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To My Significant Other Trying to Understand My BPD

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Editor’s note: If you experience suicidal thoughts or have lost someone to suicide, the following post could be potentially triggering. You can contact the Crisis Text Line by texting “START” to 741-741.

To my sweet dear lover,

There was a time I was actively suicidal and I felt like you didn’t care for me. You asked why this was happening, trying to find out the root of the problem so you could stop it. Fact is, you won’t. I get so stressed out easily when I feel like I can’t answer questions. I can’t solve problems. There is one thing on my mind in that moment and it’s whether I’m going to end my life or not. In those times, I need your caring and nurturing nature. If I get asked questions I can’t answer, I’ll fall off the bridge. I cannot be overwhelmed, especially by you. I will answer your questions later when I’m over this, but in the moment, I need you to be clueless in care. I need you to understand that the root won’t fix me — it’ll just inform you why I’m feeling this way. What will fix me is talking to my best friend and hearing how much they care about me, and that’s you. Please understand this isn’t an attack on you, but an informational guide to answer your questions and guide you to respond in mentioned scenarios.

1. What goes through my mind daily?

Honestly, I wish I could tell you everything, but I can never seem to keep track of it because I only remember to track my mood when it’s negative. However, I will tell you what I can remember. I can remember the different scenarios running through my head, the constant thoughts of “what if.” Then, suddenly I get triggered by something or by nothing. Then it’s an attack of thoughts towards myself, filled with vivid messages.

“I hate you, you’re terrible, you’ll never be enough, they hate you, you’re ‘crazy,’ you’re worthless, you’re such a financial burden, you deserve pain, you deserve to die.”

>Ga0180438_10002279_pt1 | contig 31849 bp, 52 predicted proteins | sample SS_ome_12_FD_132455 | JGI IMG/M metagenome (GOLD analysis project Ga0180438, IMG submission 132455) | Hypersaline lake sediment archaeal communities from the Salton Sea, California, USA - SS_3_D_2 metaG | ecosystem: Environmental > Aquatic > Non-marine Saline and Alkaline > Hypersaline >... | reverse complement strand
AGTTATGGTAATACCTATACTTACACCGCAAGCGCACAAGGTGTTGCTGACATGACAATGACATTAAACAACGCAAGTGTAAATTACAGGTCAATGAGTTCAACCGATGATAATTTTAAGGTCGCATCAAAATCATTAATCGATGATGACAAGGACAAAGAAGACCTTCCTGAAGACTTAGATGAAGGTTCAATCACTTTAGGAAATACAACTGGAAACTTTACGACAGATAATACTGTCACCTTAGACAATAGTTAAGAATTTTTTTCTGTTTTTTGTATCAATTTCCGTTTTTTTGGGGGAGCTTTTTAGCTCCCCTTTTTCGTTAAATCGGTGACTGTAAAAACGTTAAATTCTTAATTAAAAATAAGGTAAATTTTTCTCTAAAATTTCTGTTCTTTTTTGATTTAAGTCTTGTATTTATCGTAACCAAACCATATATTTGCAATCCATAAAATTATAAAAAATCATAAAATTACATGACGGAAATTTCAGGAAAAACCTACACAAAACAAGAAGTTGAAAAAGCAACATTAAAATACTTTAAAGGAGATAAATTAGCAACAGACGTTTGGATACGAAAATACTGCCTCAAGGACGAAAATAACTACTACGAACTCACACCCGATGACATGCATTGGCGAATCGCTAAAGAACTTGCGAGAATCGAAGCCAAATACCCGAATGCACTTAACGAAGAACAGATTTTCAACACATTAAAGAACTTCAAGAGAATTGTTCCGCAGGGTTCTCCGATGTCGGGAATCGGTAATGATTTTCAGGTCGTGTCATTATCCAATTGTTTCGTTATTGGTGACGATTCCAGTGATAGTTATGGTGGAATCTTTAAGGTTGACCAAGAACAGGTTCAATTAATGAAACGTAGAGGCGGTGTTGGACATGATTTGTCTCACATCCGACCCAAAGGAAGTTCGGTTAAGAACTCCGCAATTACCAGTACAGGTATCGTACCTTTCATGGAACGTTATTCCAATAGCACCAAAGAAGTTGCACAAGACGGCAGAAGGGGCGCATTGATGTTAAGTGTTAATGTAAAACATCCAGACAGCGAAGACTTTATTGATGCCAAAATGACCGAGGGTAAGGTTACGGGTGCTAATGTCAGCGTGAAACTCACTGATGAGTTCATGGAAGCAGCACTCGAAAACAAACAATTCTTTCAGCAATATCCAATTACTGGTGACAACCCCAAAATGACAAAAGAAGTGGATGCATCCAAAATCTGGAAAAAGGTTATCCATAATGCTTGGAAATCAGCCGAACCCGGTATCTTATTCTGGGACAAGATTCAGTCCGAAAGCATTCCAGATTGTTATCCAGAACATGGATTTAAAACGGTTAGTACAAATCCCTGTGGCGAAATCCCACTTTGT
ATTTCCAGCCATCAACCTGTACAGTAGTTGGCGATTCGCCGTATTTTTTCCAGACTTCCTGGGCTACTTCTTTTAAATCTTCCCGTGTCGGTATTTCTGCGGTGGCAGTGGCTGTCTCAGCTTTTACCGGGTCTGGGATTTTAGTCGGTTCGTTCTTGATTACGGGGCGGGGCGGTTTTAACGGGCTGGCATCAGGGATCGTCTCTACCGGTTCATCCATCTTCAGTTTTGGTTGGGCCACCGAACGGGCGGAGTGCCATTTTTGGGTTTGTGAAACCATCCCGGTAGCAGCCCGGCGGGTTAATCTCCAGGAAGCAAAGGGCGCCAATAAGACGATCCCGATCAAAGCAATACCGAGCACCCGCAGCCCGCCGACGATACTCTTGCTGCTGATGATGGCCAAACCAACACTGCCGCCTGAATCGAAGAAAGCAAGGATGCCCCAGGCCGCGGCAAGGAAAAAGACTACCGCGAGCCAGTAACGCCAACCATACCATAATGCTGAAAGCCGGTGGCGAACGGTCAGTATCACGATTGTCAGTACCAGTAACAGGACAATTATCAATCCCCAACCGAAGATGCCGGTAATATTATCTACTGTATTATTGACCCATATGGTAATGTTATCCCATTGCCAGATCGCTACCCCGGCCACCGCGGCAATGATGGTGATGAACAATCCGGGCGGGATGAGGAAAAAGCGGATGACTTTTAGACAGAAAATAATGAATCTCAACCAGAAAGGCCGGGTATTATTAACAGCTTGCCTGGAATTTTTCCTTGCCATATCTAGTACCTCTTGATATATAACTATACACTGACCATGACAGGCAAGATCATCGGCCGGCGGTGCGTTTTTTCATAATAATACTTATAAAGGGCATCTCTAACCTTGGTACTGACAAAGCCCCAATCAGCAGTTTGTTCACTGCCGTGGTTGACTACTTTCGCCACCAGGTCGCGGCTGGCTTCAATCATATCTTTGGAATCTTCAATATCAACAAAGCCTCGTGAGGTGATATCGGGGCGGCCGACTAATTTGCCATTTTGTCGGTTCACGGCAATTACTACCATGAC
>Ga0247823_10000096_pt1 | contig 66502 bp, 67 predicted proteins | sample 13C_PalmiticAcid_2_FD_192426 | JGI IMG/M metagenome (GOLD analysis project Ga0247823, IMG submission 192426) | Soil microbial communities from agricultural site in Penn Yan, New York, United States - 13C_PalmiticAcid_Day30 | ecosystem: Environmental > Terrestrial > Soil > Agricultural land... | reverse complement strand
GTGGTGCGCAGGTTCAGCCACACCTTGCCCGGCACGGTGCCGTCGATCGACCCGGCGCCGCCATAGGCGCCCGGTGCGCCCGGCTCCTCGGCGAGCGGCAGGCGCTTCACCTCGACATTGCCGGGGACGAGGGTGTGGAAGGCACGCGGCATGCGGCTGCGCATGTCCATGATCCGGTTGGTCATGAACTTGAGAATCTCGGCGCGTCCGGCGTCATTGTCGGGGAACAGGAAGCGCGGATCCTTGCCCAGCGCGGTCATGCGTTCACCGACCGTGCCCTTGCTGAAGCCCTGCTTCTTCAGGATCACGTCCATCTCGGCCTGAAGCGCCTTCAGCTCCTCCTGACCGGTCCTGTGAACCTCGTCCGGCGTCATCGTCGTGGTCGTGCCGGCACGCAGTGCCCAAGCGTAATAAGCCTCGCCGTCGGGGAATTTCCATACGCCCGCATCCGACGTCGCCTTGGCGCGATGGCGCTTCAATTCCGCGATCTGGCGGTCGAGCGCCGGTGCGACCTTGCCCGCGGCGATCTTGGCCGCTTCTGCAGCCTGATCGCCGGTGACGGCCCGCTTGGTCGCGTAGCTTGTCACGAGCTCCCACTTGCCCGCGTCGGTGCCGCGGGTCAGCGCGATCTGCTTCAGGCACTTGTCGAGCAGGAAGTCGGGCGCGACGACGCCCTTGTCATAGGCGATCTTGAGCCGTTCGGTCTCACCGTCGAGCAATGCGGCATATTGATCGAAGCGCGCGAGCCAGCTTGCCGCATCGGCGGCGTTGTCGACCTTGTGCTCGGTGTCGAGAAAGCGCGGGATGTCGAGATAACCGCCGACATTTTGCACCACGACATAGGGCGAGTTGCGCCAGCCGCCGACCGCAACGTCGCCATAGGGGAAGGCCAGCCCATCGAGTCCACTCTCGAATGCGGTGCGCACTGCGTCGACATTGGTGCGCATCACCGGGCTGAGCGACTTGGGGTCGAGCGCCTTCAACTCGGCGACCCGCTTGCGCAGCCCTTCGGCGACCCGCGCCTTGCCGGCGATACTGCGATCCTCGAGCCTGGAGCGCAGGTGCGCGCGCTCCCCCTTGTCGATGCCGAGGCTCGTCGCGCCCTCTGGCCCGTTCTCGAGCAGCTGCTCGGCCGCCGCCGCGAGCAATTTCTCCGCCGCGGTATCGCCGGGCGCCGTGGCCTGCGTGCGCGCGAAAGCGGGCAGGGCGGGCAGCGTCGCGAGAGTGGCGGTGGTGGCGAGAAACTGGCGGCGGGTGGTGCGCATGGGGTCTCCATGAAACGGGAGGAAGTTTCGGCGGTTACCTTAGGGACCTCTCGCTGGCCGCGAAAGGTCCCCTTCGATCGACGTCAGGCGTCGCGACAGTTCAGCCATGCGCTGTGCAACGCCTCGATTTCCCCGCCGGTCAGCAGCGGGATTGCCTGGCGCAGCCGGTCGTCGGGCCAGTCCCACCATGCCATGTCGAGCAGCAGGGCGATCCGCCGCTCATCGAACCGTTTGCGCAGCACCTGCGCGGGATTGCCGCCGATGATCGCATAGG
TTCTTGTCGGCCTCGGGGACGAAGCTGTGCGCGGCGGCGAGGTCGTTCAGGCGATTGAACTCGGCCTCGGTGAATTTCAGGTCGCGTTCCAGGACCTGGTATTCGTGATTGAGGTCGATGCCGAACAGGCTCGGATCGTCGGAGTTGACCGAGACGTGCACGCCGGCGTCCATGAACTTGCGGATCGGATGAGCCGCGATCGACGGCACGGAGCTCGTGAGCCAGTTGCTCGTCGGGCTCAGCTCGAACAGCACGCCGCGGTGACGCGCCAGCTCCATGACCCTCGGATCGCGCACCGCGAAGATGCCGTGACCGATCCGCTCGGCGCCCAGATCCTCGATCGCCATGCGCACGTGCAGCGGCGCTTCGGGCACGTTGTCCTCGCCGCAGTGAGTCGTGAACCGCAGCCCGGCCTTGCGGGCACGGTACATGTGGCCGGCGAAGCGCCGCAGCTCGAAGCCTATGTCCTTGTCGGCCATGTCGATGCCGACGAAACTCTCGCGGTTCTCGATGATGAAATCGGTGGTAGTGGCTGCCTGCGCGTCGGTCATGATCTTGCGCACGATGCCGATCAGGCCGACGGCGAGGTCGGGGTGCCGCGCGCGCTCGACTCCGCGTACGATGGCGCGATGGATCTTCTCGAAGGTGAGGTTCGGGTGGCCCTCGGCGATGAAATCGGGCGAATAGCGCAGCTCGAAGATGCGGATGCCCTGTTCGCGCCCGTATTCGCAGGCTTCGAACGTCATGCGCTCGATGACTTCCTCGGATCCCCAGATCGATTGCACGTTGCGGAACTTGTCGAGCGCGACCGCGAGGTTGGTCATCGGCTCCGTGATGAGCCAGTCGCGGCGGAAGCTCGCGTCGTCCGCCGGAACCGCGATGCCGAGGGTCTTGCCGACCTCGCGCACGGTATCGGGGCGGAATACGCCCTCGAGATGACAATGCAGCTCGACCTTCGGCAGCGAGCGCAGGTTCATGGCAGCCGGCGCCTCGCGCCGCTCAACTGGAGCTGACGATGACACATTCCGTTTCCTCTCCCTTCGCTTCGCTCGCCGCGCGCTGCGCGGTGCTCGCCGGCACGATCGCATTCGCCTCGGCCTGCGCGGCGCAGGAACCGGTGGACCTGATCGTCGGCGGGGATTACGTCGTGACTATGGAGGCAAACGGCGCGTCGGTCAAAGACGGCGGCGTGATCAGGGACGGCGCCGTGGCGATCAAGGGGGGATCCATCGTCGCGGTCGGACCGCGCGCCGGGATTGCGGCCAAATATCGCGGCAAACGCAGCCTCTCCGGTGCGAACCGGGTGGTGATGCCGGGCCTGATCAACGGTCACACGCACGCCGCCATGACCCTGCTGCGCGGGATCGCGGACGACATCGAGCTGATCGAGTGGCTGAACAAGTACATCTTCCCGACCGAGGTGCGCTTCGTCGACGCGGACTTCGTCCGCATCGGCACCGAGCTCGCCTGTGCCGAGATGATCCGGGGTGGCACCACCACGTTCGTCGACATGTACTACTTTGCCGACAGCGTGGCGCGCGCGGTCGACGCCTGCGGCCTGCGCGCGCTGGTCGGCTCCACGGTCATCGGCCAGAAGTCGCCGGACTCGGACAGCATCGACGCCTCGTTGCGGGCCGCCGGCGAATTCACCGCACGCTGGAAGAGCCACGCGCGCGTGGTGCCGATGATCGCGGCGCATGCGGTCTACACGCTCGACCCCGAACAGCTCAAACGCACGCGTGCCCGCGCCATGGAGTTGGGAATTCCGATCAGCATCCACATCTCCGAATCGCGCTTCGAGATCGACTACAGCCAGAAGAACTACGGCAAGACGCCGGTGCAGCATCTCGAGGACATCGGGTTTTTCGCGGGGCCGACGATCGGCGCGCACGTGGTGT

And no matter how much someone tells me I’m valuable, no one who matters hates you, etc., I still never believe it because that voice keeps telling me it’s all a lie. What goes through my mind on the daily is different each day, but the self-hate is the same. It follows me with a big black cloud that never leaves, telling me how to feel. I feel it every day, even though the outside feels different every day.

2. Why do the little things bother me more than the big things?

The truthful answer is, they don’t. To someone else, they might bother me as much as a big thing, and the big things are just so overwhelming that sometimes I ignore them or procrastinate to act on them. My reaction to the big things is just a defense mechanism. If I push it off, then I don’t have to do it; if I don’t have to do it, then I don’t have to worry about it (even though I’ll worry about it continuously in the back of my mind until it’s too late). The reaction of acting like small things was a big deal is just another side effect of borderline personality disorder (BPD). I can’t help or change that I take everything personally — it just happens. I can work hard on it every day until you don’t see it, but at the end of the day it’s just me learning how to conceal my feelings and not let them bother or pester you. I know you don’t want that because then you’ll ask even more questions, trying to figure out what the little black cloud is doing to my mind. It’s not anything I can really control. It’s just the way I’ve always worked.